Devil’s Island

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Devil’s Island

“Are the French secretly so ashamed of Devil’s Island that they want the jungle to swallow it up?” wonders Correspondent Paul Lewis at the first stop of his New Year’s island-hopping adventures in the Caribbean.

“The name is now shorthand for one of the harshest penal colonies in history, which flourished here between 1852 and 1946 on three tiny islands off the coast of French Guiana, ironically known as the Salvation Islands.

“The faux-traitor Alfred Dreyfus was its most famous inmate, spending five years on Devil’s Island itself, the smallest and harshest of the three and reserved for political prisoners and the most violent criminals. But the prison’s notoriety was boosted by Henri Carrière’s best-selling account of his escape from the islands, ‘Papillon,’ which became a successful movie. ‘Dry Guillotine’ by René Belbenoit was an earlier best-seller about the appalling conditions on the islands.

“The colony was opened by Napoleon III after he declared himself Emperor, to house dissenters. But it was also an instrument for colonizing Guiana. Prisoners completing sentences of up to eight years had to spend an equivalent time in the colony, while those with longer sentences could never leave.

“Today, the prison buildings have been declared an historical monument that the French government is supposed to maintain. But it is doing nothing to preserve the place, and, if present trends continue, the hell-hole that was Devil’s Island is unlikely to survive another 20 years.

“Visitors arriving at the pretty little jetty on Royal Island (Isle Royale), the largest of the three, climb a jungle path amid monkeys, egrets, and colored birds to reach the prison colony’s former headquarters. This pile of coral blocks and rusty tin roofing is now cheap hotel called the Auberge des Isles with a largely backpacker clientele.

“But the rest of this monument to man’s inhumanity to man is fast disappearing into the voracious forest.

“In the infamous solitary confinement block, which daylight barely entered, the cell doors are falling off their hinges, and the building looks on the point of collapse. Several other cell blocks have collapsed completely, as has the prison hospital. The crumbling, rubbish-strewn chapel is closed to visitors, while the cemetery, for guards and their families carried off by fever, is a jumble of broken stones and cracked open graves. (Dead convicts were fed to the sharks.)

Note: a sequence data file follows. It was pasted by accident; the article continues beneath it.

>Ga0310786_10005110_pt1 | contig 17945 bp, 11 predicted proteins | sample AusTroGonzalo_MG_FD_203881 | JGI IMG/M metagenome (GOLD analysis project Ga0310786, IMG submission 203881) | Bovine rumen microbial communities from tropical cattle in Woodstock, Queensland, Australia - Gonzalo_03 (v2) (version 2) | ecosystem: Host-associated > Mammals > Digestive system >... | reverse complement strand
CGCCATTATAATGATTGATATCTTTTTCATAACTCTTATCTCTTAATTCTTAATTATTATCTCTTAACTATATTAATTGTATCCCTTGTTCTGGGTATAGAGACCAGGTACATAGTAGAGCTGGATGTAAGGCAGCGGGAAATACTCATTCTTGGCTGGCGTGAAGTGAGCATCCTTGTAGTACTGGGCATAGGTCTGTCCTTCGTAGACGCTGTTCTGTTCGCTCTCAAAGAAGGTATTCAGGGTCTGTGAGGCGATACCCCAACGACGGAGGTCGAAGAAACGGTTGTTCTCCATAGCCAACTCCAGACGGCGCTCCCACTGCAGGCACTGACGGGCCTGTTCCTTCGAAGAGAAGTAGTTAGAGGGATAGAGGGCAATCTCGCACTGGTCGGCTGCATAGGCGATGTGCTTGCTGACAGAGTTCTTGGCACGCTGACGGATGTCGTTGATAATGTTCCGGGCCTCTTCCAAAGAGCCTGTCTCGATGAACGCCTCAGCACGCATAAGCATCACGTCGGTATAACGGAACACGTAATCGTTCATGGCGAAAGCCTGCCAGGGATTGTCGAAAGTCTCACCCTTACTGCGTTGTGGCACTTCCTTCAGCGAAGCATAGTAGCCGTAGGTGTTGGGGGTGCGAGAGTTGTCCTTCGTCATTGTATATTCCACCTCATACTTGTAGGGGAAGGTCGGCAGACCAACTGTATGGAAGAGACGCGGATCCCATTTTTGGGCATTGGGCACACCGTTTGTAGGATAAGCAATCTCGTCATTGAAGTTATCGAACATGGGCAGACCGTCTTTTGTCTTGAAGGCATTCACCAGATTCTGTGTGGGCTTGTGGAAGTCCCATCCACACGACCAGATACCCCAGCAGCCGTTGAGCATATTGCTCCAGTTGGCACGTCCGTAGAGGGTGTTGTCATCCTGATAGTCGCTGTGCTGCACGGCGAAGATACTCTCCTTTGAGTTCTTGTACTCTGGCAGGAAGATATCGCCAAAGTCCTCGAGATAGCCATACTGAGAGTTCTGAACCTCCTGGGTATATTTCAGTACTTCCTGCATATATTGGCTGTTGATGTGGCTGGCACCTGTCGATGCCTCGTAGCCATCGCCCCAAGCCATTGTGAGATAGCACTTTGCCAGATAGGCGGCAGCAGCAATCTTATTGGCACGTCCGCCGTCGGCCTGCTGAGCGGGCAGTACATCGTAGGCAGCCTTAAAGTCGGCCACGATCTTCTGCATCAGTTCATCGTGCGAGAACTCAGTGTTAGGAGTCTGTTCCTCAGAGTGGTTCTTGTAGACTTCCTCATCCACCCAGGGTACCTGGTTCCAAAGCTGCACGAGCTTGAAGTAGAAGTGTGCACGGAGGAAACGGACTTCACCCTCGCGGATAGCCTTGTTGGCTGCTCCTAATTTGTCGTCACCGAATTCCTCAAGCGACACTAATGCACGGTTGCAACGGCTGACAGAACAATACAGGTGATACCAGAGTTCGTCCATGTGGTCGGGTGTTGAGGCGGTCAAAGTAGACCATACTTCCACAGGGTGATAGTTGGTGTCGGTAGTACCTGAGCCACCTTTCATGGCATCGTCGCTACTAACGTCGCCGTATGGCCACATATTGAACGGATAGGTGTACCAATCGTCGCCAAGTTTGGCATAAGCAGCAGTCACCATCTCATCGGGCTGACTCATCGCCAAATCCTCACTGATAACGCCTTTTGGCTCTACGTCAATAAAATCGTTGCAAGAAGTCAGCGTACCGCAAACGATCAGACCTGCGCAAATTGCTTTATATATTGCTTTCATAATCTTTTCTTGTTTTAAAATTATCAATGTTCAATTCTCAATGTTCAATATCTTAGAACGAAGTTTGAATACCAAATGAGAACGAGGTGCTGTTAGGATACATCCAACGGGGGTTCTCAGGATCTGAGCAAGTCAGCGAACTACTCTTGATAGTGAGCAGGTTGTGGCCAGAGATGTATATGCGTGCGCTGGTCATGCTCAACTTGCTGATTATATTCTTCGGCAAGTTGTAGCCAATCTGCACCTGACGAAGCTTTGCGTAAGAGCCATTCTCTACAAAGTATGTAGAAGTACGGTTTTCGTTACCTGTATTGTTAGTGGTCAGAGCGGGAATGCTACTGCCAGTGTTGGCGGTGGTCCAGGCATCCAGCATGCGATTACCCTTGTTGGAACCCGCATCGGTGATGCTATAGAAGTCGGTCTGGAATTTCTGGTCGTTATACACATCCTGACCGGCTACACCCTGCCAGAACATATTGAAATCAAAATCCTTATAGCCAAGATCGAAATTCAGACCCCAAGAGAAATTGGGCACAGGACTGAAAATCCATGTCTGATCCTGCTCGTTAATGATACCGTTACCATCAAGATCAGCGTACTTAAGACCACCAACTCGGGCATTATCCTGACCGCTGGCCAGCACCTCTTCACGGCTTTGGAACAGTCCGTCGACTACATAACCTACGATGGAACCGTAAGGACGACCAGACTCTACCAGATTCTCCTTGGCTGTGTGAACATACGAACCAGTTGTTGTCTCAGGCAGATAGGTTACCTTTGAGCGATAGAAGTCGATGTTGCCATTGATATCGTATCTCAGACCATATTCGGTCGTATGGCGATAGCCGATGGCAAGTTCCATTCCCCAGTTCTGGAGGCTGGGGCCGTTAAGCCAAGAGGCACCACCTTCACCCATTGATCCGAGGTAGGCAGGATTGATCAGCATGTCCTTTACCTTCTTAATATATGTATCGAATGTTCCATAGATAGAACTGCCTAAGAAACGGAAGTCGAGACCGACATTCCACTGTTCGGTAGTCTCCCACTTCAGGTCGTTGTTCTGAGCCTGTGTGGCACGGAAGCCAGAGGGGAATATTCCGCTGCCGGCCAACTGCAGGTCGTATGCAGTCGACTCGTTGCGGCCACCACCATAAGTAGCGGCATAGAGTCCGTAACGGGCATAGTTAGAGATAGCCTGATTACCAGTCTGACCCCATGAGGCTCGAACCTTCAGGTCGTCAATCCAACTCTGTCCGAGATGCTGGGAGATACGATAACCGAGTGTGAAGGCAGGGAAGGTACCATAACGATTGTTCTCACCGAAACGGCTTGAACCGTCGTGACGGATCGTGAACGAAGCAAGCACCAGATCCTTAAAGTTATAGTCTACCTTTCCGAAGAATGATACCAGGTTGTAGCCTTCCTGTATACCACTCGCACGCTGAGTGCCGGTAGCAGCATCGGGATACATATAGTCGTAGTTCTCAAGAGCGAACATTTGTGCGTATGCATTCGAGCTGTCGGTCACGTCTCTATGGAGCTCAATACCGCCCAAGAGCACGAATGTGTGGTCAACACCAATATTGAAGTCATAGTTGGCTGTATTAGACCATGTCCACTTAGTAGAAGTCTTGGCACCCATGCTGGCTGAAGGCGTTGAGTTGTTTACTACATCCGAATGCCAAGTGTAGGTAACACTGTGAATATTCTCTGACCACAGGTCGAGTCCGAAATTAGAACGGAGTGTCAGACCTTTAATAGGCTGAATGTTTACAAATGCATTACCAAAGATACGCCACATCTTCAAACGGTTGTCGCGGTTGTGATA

“The original Devil’s Island and Dreyfus’s prison hut are off-limits to visitors because the cable-guided ferry through the treacherous currents that surround the island is no longer working. And all three islands have to be evacuated every time France’s nearby Kourou Space Station fires a rocket into the heavens, lest it fall back onto them.

“Although France clearly has good reason to want to forget about Devil’s Island, locals at the Auberge des Isles say a restoration plan has been promised, but money is scarce and costs high. Some wonder whether the U.S. might help. ‘The Americans restored Versailles so maybe they will help here, too,’ says a Frenchwoman who works in the hotel.”

Kathleen Peddicord

P.S. With both temperatures and frozen white stuff falling across North America and Europe, the idea of a Caribbean island escape is tempting right now. We’ll continue reporting on Paul’s sun-filled island-hopping adventures throughout the week, therefore, with stops in Trinidad and Toboga, St. Lucia, and Sint Maarten/St. Martin…

 

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MAILBAG:

“Kathleen, please pass this along to Tom S. who wrote on Friday to express his worry that your Panama conference might turn out to be little more than an infomercial.

“Tom, it is just as Kathleen says. No pressure sales. Just good information. You can act on the information as you choose. Then do more research on your own. I know. I have been there.”

— Elmore S., United States

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“Is it possible have residency in several Central American (or maybe Caribbean) countries at the same time–for example, Panama, Belize, plus say one other?”

— Joel N., United States

Yes, you could have official residency status in more than one country at a time. Generally speaking, though, this isn’t necessary. It’s possible to move around from country to country to country without being a legal resident of all of them. Typically, you can spend up to six months a year in a country without establishing yourself as a full-time
resident.

I know someone who is living and working in the Dominican Republic but who has established residency in Uruguay. The eventual intention is to apply for passports in both countries, in the interest of keeping options open. I’d say, though, that, unless a passport is your end game, official residency in more than one country at a time doesn’t make sense…especially if any of the countries in question require you to pay taxes on your worldwide income as a foreign resident. Of course, that wouldn’t be an issue for Belize or Panama.

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About Author

Kathleen Peddicord

Kathleen Peddicord is the founder of the Live and Invest Overseas publishing group. With 30 years of experience covering this beat, Kathleen reports daily on current opportunities for living, retiring and investing overseas in her daily e-letter. Her newest book, "How To Buy Real Estate Overseas," published by Wiley & Sons, is the culmination of decades of personal experience living and investing around the world.